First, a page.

Cash is disappearing from the UK economy, a Bank of England (BoE) official said, arguing for a new form of digital currency.
Central bank deputy governor Jon Cunliffe said technology, including the internet, and the popularity of credit and debit cards are reducing the role cash plays in transactions. The authorities, he said, will have to adapt to keep some kind of state-backed money at the forefront of the financial system.
“Money issued by the central bank is disappearing,” Cunliffe said on the International Swaps and Derivatives Association’s The Swap podcast.
“It’s no longer a full-service asset settlement service. There are places where you cannot use it in face to face transactions.
The remarks are part of an effort by policymakers to bolster politicians and consumers’ support for a new form of money that could be as secure as cash but as flexible and useful online as cards and crypto. -coins.
The BoE and the Treasury, along with other central banks around the world, are considering whether to adopt a “central bank digital currency” (CBDC) that would substitute for cash. Unlike deposits in banks, the CBDC would benefit from explicit government support. It would be designed to work with online payment platforms and evolve with technology.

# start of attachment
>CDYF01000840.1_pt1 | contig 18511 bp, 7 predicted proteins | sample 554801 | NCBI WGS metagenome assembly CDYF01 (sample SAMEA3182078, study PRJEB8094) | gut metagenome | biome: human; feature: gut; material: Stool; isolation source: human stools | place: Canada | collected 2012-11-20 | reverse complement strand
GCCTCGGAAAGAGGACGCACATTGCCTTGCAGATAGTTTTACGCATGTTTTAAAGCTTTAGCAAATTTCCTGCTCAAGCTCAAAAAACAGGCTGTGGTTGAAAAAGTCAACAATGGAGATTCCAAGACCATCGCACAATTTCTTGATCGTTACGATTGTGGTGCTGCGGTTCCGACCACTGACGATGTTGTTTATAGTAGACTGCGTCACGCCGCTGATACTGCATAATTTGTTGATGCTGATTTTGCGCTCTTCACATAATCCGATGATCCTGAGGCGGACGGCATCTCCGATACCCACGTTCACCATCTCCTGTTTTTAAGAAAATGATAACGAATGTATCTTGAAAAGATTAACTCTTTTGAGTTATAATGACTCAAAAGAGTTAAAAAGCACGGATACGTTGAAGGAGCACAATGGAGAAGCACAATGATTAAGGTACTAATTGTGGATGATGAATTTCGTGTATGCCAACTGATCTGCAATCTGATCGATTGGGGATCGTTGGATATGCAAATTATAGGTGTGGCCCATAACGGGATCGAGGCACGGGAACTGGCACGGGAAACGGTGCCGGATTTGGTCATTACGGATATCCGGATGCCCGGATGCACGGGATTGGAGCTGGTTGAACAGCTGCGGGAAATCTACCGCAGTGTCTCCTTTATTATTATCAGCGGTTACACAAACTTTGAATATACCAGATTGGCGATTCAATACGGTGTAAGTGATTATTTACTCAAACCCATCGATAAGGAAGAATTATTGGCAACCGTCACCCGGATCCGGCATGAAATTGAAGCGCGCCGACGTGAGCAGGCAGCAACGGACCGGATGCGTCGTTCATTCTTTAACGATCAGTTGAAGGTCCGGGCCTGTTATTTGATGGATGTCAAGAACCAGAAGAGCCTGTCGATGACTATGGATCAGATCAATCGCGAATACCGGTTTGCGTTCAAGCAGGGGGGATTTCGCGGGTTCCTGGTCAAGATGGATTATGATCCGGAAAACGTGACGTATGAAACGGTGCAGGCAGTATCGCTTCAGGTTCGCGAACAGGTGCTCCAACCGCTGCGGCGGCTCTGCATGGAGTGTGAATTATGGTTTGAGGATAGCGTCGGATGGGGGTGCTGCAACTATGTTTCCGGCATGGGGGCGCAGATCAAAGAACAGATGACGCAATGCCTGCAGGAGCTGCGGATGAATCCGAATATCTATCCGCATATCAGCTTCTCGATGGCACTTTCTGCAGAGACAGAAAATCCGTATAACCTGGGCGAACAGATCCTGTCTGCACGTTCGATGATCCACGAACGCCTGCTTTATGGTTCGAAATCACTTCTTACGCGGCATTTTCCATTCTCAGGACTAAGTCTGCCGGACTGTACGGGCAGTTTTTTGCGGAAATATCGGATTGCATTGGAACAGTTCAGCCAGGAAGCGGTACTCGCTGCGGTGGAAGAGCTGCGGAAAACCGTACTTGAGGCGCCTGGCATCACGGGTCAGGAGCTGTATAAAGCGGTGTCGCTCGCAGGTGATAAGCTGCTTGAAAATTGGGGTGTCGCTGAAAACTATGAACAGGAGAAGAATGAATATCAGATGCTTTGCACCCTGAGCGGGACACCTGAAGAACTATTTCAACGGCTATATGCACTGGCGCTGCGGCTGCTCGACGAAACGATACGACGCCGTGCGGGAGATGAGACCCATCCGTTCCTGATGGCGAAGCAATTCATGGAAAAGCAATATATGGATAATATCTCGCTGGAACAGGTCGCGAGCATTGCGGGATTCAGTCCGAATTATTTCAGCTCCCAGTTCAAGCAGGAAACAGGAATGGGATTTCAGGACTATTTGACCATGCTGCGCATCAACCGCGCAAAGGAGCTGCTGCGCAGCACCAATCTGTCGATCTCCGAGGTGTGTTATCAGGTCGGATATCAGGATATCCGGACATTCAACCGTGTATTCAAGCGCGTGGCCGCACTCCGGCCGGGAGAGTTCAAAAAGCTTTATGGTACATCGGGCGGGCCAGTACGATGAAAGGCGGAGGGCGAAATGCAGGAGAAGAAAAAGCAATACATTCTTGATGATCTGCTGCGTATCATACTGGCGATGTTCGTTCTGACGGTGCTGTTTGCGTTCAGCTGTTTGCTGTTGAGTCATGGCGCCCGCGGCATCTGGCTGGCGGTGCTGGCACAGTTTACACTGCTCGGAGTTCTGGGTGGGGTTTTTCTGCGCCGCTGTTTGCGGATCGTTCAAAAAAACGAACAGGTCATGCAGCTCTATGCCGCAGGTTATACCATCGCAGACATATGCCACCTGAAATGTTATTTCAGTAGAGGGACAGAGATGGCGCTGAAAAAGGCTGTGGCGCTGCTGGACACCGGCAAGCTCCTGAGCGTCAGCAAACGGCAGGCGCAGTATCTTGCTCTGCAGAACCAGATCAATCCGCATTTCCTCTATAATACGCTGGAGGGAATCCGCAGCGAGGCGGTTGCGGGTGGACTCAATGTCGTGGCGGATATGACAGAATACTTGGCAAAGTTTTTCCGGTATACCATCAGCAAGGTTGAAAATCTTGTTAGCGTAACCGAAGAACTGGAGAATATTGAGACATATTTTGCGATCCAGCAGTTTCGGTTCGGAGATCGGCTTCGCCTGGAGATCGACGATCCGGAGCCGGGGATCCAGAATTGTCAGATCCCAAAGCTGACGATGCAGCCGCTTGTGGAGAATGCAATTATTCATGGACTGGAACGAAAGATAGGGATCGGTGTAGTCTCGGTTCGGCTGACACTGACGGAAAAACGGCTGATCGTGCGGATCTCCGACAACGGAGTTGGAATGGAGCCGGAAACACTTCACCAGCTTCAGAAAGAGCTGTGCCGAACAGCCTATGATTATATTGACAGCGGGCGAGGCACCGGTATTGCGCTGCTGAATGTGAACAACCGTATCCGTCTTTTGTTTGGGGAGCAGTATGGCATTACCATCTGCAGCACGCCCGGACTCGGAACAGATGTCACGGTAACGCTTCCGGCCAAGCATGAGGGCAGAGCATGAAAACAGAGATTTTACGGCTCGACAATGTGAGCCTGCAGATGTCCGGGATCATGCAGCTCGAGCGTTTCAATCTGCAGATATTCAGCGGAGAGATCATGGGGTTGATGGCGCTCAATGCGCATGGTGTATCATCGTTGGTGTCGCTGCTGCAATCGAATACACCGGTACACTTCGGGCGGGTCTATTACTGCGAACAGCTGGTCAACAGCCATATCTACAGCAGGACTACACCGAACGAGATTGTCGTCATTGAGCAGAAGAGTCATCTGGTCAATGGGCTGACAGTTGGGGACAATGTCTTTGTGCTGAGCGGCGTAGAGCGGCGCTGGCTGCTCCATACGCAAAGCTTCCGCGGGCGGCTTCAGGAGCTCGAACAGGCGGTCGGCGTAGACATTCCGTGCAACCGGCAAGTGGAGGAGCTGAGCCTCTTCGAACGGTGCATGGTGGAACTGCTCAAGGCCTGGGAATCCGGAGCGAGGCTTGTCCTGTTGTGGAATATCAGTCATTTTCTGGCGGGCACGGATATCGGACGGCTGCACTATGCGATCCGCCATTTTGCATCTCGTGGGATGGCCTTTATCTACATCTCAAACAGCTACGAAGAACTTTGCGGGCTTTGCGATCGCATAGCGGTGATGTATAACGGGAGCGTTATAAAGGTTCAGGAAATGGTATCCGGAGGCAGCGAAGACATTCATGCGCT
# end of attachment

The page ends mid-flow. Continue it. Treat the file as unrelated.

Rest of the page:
Cash was the main means of settling transactions in the UK until 2016. It has since crept behind cards and other forms of payment, a BoE document showed in July. The pandemic has accelerated the trend.
“These technological developments won’t stop just because we don’t provide CBDCs,” Cunliffe said. “The money is going to disappear, and the question is going to be what role can a CBDC play.”
He said people see money as coins or dollar bills and need the security of a government backed currency in times of stress.
The CBDC could play the same role as cash without forcing consumers and businesses to handle the bulk of paper bills.
“On the other hand, there will be a big blow to the banks,” Cunliffe said. “If people move their deposits into the CBDC, banks will be affected and banks will have to adapt. People will use it, but you don’t want them to use it in such a disruptive way that we can’t adapt.